Form September 14, 2018
The pollinators are on their last push it seems before the Fall season begins and the flowers are gone. It's interesting to think that they use the nectar from flowers to provide enough energy to survive through the Winter and be able to go back out the next Spring to collect it all again. The more I think about it, the more amazing this seems.
Not only do the pollinators amaze me, but the fact that flowers have developed such a system to help them reproduce. Through evolution, the flowers easily could have developed ways to self pollinate, but instead this mutual relationship between the flowers and the pollinators has remained their mode of choice. The bees get their food and the flowers are able to reproduce. But bees aren't the only pollinators.
Many people don't think of the other pollinators of this world much. When asked to name one, most people go straight for the bees, but why don't butterflies get as much love? Better yet, why not hummingbirds, or bats. Yes, Fruit Bats do help to pollinate flowers. Again it's a mutual relationship with the flowers. The bats get the nectar, the flower gets pollinated and becomes a fruit, the bat eats the fruit, the seed is released allowing it to become another fruit tree that can support more bats.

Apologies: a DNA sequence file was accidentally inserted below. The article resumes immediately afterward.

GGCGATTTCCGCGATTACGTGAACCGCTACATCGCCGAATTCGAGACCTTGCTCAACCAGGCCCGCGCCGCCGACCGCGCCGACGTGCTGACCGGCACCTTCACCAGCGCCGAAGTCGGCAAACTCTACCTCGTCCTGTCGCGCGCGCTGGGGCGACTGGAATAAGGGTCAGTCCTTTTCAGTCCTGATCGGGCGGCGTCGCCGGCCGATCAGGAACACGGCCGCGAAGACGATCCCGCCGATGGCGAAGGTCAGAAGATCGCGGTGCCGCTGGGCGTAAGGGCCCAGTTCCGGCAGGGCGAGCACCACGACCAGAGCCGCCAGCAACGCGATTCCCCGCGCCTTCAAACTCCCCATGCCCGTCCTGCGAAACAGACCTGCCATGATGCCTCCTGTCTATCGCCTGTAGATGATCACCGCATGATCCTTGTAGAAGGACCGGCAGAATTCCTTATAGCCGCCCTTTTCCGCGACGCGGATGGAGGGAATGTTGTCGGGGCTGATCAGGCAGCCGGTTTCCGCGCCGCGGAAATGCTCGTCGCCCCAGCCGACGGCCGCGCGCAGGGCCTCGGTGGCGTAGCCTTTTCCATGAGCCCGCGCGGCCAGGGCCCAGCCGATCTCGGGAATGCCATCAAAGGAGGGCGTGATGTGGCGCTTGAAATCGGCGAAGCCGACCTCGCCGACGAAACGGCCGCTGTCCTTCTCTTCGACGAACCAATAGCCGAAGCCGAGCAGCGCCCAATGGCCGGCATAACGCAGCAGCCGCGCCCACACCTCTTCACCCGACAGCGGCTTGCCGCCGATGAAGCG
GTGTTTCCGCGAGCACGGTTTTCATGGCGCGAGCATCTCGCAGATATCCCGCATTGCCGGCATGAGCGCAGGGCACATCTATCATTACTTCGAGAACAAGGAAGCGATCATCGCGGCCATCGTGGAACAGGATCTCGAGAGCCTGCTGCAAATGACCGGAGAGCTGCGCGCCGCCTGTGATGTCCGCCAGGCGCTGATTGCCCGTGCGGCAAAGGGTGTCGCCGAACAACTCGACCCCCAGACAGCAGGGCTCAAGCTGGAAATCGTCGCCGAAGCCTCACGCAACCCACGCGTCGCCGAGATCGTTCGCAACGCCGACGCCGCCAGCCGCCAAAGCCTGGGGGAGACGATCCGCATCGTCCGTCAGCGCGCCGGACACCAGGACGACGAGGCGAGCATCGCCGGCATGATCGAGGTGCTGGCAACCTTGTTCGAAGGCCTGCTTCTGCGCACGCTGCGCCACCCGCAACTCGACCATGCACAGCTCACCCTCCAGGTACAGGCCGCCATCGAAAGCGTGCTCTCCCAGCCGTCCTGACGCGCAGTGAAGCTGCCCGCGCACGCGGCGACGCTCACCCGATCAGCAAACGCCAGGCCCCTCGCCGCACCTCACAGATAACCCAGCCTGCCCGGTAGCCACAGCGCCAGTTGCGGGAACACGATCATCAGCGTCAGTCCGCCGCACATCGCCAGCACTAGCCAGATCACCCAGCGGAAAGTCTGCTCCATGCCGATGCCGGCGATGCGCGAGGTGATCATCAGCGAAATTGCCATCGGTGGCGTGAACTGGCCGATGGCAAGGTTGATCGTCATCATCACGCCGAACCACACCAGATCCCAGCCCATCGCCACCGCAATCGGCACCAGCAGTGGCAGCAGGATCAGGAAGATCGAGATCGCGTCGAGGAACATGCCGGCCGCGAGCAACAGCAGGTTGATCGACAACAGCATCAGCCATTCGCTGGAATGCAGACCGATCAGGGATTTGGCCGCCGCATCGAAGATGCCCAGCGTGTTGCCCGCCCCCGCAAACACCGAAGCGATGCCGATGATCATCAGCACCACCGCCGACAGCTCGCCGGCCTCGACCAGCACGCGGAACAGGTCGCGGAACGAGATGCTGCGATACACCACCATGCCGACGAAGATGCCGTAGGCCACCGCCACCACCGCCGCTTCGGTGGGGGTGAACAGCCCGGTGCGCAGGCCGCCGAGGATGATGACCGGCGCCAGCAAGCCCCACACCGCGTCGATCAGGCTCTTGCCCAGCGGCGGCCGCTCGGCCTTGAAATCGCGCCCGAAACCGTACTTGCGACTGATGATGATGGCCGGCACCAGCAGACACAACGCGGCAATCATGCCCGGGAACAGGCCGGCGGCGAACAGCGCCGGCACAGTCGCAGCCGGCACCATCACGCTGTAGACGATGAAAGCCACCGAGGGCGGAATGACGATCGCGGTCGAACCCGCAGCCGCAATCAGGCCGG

The systems of nature fascinate me so much. To think of all the ways in which things in nature are interconnected, I don't believe it is possible. This just goes to support the notion that a small change can make a big difference. We as humans need to take this into consideration when we decide to develop lands to fit our needs. What could we be taking away from nature? What systems are we interrupting? How can we help to support the systems that we are destroying once we do? These are just some of the questions that I want answered. This planet isn't only ours. We are just a small part of a very large system.
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|Grey Hairstreak Butterfly (Strymon melinus) collecting it's nectar from |
a Dotted Gayfeather (Liatris punctata Hook).
|Common Eastern Bumble Bee (Bombus impatiens) wallowing in the |
inflorescence of a Tall Thistle (Cirsium altissimum (L.) Spreng).